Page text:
This week, our third in the exploration of the history of the book, typefaces and punctuation are most intriguing. You’ve grappled with ideas of how letter shapes change over time. The evolution of the letter form continues from those shaped and rounded with a stylus or pen to those seen on the computer screen. Here’s something to consider. How does the font the book designer selected change your experience with the book or the text itself?
For those of you with e-readers, take some time to change the typeface. Switch back and forth between letters with serifs and to those without. If you read about the psychology of letter shapes, those with serifs are more formal. The serif connects the letters together so you read in a swath.
Text composed with san serif fonts are read a letter at a time. The reading goes more slowly and is choppier. San serif is great for advertisements, not philosophical disputations.
Punctuation has also evolved and is varied depending upon time period, language, and culture. Greek used a dot or period for a pause in text, the colon : as a full stop. Latin does the same. Modern Hebrew really only uses periods. Biblical Hebrew uses a colon, sometimes. Some European language, French I believe uses double angle brackets (diple) instead of quotation marks, at least in older type set books.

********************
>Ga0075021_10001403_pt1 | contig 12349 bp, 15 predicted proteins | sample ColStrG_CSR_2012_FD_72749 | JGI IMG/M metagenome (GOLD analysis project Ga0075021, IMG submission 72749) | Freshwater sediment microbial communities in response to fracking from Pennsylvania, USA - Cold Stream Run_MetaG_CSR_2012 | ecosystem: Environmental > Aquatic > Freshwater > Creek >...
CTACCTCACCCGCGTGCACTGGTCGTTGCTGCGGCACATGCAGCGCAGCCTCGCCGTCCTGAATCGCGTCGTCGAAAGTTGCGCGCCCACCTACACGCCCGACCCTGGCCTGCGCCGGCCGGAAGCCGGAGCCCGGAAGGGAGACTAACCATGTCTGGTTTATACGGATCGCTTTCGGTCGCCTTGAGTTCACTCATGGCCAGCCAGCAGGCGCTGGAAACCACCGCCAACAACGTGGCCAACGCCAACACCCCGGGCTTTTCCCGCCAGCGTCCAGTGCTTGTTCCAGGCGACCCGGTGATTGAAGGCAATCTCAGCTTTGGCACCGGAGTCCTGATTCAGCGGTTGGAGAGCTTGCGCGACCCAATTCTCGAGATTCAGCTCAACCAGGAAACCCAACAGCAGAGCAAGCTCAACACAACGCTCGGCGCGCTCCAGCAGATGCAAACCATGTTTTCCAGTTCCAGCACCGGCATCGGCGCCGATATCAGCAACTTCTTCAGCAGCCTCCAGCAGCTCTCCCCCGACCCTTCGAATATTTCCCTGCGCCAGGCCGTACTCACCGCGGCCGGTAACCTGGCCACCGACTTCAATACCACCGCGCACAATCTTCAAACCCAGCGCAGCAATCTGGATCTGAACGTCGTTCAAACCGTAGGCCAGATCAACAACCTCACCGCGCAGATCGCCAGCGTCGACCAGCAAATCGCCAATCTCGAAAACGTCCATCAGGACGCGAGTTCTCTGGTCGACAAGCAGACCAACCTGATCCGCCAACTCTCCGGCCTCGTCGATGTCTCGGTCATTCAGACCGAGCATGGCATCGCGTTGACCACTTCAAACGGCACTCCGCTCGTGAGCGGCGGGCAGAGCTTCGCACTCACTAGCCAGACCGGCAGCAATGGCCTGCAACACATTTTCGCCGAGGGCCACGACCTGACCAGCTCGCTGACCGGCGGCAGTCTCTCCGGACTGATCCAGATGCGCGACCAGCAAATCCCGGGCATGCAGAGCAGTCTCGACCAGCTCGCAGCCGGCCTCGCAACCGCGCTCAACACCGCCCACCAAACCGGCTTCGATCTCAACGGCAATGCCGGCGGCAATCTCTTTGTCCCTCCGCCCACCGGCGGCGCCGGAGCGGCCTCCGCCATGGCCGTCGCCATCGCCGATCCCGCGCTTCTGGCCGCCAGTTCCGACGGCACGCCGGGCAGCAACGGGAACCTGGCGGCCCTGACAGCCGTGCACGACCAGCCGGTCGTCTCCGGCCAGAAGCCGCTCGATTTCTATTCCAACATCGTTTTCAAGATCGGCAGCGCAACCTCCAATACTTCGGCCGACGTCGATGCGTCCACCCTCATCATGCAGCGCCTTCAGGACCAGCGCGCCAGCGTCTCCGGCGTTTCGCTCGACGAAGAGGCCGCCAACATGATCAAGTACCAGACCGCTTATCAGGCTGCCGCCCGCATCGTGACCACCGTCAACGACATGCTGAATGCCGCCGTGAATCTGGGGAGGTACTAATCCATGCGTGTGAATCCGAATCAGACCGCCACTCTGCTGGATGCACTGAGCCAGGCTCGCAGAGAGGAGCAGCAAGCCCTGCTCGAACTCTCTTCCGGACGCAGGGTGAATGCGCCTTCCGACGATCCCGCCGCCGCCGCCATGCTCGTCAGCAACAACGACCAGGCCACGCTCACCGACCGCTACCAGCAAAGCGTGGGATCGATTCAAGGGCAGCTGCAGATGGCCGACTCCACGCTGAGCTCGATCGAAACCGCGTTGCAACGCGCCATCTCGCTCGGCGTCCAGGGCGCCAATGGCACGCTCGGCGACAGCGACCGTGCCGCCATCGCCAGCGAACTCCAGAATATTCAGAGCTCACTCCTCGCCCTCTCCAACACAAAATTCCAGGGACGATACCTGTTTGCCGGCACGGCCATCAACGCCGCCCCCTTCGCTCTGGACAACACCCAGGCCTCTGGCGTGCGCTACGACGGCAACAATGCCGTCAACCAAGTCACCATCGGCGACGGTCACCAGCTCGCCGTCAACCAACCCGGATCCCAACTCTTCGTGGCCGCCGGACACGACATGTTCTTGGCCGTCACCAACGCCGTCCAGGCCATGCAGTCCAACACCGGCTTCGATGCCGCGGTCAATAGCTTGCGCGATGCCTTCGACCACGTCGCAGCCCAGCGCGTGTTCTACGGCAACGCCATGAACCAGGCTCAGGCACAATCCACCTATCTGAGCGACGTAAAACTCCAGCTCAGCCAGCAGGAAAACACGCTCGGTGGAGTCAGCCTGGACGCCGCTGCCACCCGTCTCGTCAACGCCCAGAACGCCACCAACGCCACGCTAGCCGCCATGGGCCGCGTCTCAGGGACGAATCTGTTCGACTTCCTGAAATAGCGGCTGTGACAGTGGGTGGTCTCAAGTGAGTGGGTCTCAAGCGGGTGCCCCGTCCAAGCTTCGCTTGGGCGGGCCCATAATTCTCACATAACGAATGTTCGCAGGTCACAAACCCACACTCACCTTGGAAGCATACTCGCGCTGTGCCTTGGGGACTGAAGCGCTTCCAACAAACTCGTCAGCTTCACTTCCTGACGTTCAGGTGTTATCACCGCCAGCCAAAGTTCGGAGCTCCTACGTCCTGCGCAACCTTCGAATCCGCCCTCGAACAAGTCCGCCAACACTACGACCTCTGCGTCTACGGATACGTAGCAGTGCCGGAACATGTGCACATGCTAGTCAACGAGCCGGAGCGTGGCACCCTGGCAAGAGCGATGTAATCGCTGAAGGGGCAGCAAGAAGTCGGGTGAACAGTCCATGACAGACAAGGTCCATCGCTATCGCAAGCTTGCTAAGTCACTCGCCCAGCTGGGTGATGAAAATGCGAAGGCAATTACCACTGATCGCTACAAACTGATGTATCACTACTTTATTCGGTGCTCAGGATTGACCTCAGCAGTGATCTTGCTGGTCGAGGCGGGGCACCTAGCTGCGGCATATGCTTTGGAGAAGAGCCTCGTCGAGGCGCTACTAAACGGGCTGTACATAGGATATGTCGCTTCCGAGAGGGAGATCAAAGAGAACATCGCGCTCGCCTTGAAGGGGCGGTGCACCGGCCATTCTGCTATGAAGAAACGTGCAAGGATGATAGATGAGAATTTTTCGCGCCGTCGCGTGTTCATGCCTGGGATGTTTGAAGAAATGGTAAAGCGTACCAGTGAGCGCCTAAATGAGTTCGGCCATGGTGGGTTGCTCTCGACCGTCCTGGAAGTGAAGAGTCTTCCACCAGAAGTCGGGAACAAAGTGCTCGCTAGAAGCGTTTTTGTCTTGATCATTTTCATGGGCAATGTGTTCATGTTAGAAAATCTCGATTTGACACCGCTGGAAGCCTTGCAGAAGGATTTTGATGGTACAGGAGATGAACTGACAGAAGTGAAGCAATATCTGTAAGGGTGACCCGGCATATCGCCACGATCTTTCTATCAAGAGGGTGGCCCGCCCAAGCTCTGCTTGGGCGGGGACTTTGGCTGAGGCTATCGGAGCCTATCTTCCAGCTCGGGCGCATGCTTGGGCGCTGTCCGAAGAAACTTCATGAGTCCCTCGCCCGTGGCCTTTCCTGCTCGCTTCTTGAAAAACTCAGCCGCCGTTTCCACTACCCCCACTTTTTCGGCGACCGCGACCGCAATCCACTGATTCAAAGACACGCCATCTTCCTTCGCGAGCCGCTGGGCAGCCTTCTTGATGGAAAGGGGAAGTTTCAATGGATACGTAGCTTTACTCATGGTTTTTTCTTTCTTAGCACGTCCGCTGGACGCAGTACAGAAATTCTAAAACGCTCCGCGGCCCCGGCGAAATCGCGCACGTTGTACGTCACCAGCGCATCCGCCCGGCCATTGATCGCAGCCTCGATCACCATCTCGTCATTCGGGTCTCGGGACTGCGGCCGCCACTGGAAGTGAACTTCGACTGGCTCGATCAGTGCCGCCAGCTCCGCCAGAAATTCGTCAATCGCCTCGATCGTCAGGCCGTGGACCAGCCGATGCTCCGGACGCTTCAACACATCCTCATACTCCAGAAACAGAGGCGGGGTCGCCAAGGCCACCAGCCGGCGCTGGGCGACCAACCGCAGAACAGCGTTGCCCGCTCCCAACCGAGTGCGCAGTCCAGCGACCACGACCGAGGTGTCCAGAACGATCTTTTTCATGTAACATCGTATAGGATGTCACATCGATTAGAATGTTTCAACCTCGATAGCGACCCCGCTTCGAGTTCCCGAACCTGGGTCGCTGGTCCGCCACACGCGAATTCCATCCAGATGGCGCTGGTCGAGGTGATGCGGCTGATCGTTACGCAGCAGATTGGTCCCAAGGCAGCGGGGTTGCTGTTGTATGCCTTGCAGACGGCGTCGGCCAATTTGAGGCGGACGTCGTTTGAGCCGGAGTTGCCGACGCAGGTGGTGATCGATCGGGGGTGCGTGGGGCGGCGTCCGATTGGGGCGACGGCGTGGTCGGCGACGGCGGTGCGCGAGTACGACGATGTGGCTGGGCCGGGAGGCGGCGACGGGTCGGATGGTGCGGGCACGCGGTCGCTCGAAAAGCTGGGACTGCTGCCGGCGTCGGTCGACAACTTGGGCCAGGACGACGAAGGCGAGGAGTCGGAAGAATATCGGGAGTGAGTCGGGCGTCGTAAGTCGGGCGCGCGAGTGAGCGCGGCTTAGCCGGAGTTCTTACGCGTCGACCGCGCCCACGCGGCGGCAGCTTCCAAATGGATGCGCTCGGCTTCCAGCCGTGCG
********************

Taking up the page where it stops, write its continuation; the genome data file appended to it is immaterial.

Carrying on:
I’ve introduced the blog I love Typography http://ilovetypography.com/ to you. Here’s a nice article on their site called “The Origins of ABC” http://ilovetypography.com/2010/08/07/where-does-the-alphabet-come-from/
I find fonts and punctuation fascinating to ponder. The literature is endless and the study is similar to the etymology and linguistics. There’s a wonderful scholarly book by M.B. Parkes called “Pause and Effect: An Introduction to the History of Punctuation in the West” (University of California Press, 1993). While the book is out of my price range, you might look at a copy in the library.
If you are interested in letter shapes, you could read Simon Loxley’s Type: The Secret History of Letters(NY: I. B. Tauris, 2006).
My favorite book about letters when I was growing up was by Oscar Ogg “The 26 Letters”. Now out of print, the text describes how letters evolved, how the shapes are formed in different languages, and how they change over time.